Q&A with freestyle aerials coach Kerry Miller

By Ski Racing

The future of World Cup aerials was on full display in early January when Jeret “Speedy” Peterson of the U.S. Ski Team landed the most difficult jump in the sport — his handcrafted Hurricane — twice within about 24 hours to sweep two competitions at the Chevrolet Freestyle International event at Deer Valley, Utah.

THE FUTURE OF World Cup aerials was on full display in early January when Jeret “Speedy” Peterson of the U.S. Ski Team landed the most difficult jump in the sport — his handcrafted Hurricane — twice within about 24 hours to sweep two competitions at the Chevrolet Freestyle International event at Deer Valley, Utah.

    In winning the opening event on Jan. 11, Peterson broke a pair of World Cup records — highest-scored jump in the history of the sport (140.38 on his second jump, the five-twist, three-flip Hurricane) and the highest two-jump combined score (268.70). 

    Standing in the crowd both nights was Peterson’s childhood coach, Kerry Miller, beaming with pride at his former star pupil’s accomplishment. Miller has seen Peterson progress from a precocious 9-year-old who couldn’t wait for another run down the water ramps (hence the nickname, Speedy) to what he is today: a two-time Olympian, former World Cup overall champion and current World Cup leader. 

    In a chat with Ski Racing after the second night of aerials competition, Miller, who’s a Level 3 aerials coach based in Park City, Utah, at the ISP Freestyle Program, touched on Peterson’s future and the future of the sport.

Ski Racing: Have you seen Speedy jump this well before?
Kerry Miller: Not putting two together in the same day back-to-back like that. He did a fair share of slap-backs. He got spanked a couple of times.

SR: With how he’s feeling physically right now [after crashing multiple times in warm-ups], for him to hit the Hurricane twice, what’s your reaction?
KM: It’s incredible. He’s always had a tremendous amount of innate ability, he’s always been able to land it when he needs to. That’s his biggest thing, ever since he was a little boy. That’s one reason why he made the [U.S.] team so early is because he could always find his feet. Of course, he took these other kids that he helped raise, [freeskiing star] Tanner Hall and so on, and he taught Tanner how to land. Tanner progressed to what he is today because of learning how to land from Speedy. So it’s been kind of a trickle-down theory. Now all my other kids now that are freeriders watch Tanner and Speedy. They think they’re just heroes. Speedy’s a great kid, and what a wonderful hero he is for all of them.

SR: What’s next for him? He’s pulled off the Hurricane twice in two days. How far can he push it? 
KM: Well, you never know. You’ve got another Olympics coming up, you’ve got three years left. He may just decide to put another twist in there somewhere. Of course, you can increase your DD [degree of difficulty] by throwing in that triple at the end so it will go over 5½ points. It depends on where you put that triple maneuver and that DD goes up. I’ve seen him do it enough where he can move it to the end [of the jump]. You never know, he might throw that extra spin in there somewhere so you might start seeing seven of them. It’s possible.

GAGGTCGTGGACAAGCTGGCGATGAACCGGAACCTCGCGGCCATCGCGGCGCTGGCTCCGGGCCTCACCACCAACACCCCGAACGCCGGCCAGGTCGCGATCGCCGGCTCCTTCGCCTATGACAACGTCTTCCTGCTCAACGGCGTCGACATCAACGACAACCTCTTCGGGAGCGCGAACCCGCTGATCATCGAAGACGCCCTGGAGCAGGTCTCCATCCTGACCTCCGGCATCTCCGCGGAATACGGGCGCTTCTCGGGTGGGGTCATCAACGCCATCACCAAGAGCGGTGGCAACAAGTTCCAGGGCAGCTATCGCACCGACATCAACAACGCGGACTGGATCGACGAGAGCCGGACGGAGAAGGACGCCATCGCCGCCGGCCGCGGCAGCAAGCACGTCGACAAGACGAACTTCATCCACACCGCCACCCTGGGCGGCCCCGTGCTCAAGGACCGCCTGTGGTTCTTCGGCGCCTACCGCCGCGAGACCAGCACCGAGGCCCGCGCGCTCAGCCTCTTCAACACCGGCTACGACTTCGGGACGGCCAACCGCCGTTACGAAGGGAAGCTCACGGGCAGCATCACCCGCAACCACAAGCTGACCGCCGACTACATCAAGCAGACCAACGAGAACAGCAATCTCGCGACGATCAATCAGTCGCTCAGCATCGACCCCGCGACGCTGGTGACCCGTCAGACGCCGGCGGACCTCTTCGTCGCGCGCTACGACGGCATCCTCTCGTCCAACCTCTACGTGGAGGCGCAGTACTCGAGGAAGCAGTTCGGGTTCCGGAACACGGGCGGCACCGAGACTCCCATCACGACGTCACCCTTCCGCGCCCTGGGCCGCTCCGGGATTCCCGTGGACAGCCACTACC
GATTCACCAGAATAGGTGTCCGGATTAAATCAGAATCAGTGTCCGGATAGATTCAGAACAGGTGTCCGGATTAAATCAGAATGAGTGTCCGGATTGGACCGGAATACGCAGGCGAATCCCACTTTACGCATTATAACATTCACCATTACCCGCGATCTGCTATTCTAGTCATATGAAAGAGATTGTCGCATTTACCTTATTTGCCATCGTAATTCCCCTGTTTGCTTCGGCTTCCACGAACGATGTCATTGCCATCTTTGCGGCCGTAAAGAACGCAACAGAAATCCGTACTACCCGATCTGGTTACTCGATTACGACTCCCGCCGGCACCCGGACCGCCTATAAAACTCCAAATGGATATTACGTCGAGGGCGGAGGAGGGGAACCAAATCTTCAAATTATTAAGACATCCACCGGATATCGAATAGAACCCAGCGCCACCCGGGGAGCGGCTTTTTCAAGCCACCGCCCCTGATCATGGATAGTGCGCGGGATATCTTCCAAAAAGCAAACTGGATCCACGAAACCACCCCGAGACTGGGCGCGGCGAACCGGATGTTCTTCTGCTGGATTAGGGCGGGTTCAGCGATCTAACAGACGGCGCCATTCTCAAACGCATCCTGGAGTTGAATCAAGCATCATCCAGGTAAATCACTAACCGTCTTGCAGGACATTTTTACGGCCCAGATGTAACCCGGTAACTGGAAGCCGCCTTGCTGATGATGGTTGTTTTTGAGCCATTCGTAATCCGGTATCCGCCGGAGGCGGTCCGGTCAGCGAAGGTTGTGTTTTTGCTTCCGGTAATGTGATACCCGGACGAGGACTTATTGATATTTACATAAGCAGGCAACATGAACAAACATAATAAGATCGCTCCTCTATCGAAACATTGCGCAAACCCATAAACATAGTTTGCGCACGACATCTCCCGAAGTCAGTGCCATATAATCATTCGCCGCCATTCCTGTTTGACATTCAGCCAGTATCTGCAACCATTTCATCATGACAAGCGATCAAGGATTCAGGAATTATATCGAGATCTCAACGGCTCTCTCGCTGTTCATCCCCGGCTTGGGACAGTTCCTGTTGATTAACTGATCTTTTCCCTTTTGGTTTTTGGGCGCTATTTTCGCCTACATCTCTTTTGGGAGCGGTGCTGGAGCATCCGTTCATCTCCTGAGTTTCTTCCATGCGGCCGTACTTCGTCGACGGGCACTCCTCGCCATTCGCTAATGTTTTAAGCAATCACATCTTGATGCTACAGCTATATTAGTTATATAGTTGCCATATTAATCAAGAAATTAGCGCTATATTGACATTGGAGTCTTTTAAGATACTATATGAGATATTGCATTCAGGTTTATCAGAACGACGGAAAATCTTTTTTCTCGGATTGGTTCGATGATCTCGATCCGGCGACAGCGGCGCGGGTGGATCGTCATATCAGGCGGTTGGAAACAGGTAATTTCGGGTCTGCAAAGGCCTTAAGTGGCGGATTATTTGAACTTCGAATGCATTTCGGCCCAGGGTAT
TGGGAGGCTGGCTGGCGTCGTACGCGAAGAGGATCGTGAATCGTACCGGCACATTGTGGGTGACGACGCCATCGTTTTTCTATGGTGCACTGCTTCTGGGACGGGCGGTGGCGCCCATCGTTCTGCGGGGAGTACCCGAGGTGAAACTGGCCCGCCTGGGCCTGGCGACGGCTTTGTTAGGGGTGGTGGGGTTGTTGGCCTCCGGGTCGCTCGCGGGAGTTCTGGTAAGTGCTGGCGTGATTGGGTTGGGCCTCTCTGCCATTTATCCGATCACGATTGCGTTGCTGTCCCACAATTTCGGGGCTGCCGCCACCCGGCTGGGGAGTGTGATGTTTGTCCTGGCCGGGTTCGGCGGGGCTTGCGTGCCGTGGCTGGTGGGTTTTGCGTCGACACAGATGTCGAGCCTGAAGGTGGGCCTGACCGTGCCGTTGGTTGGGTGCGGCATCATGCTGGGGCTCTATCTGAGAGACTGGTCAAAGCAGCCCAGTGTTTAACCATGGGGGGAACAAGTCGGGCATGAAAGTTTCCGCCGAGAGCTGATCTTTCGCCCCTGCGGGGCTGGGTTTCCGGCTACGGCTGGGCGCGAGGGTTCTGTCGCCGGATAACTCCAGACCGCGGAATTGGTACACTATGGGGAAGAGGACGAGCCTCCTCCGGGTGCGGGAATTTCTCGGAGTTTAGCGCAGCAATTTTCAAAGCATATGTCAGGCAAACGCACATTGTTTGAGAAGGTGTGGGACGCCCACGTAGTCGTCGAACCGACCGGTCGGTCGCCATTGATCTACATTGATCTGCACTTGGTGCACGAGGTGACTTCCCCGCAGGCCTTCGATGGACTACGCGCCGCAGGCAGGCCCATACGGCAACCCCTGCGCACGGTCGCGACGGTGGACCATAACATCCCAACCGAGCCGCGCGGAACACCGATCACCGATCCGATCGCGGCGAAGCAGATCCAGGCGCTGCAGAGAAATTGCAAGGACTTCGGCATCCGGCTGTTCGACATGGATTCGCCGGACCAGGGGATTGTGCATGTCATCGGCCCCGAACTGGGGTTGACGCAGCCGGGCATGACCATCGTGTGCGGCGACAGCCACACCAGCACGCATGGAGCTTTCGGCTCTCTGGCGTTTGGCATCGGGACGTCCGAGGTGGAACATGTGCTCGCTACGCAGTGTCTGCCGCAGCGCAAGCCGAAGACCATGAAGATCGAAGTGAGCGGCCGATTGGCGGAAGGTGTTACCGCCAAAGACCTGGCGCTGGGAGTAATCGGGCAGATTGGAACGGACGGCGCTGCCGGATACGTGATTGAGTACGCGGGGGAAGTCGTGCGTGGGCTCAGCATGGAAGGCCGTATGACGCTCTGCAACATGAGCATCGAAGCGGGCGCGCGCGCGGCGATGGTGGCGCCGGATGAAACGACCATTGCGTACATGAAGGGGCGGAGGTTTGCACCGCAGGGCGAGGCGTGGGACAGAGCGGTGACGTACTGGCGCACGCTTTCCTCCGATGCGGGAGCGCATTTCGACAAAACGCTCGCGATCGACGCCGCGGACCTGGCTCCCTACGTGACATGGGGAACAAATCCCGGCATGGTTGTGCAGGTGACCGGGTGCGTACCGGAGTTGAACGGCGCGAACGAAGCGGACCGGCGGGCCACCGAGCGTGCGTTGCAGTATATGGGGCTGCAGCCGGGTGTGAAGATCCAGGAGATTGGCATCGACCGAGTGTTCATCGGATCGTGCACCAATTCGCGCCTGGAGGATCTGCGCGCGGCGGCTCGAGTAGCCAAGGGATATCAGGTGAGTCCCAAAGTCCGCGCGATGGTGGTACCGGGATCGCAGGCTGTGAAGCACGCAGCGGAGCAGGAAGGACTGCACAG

SR: You’ve been around aerials a long time.
KM: A lot of years.

SR: Four years, eight years from now, what’s the future of this sport? What kind of acrobatics will we see?
KM: You won’t see any more flips because the hills just can’t take the design. So the way you’ll have to go into it is either more twisting so you could see double-full-double-full-full, which would be seven. Speedy’s pushing that already with five [twists] and having a triple in the sequence. But you could have guys that go triple, double and a single, and that could be the next step for him. So you’re getting six. Then you might find triple-full-triple-full-full in the future in the next 10 years.
    You also may, with the crossover of the sport eventually with freeride, start seeing some interesting takeoffs. That’s really pushing it, but you never know. None of this was around 15 to 20 years ago. Let’s see, I got started in ’78 and we never thought we’d see this stuff. So you never know. It’s gonna be a great twist. I think for the next four, five years [Peterson] is still going to be the top innovator. And of course he’s got great pressure and great friendship with guys like [Canada’s] Steve Omischl. He and Steve have fought that battle for No. 1 for four or five years now and they’ve been really close friends ever since they were little. They trained together back at Lake Placid 10 years ago, so they have a lot of familiarity with each other. And that helps, having that kind of push.

SR: Do you see a bright future for aerials?
KM: I hope so. There’s a lot of people who have put a lot of time and effort in this sport, a lot of people made a lot of commitments. You’ve got an awful lot of nations, like the Chinese, the Belorussians, you’ve got the Koreans thinking about putting a team together, got a lot of money behind it. And, of course, the Canadians are hosting this year, and the Olympics in four years, so they’re putting a lot of money behind it. I think you’re going to continue to see it go. You’re going to see an awful lot of talent coming out of the [Far] East. The Chinese and Japanese are pushing it very big, so they’re not about to let this sport go away. And we aren’t either. We’ve been at it too long, so we’re going to hold onto it as long as we can.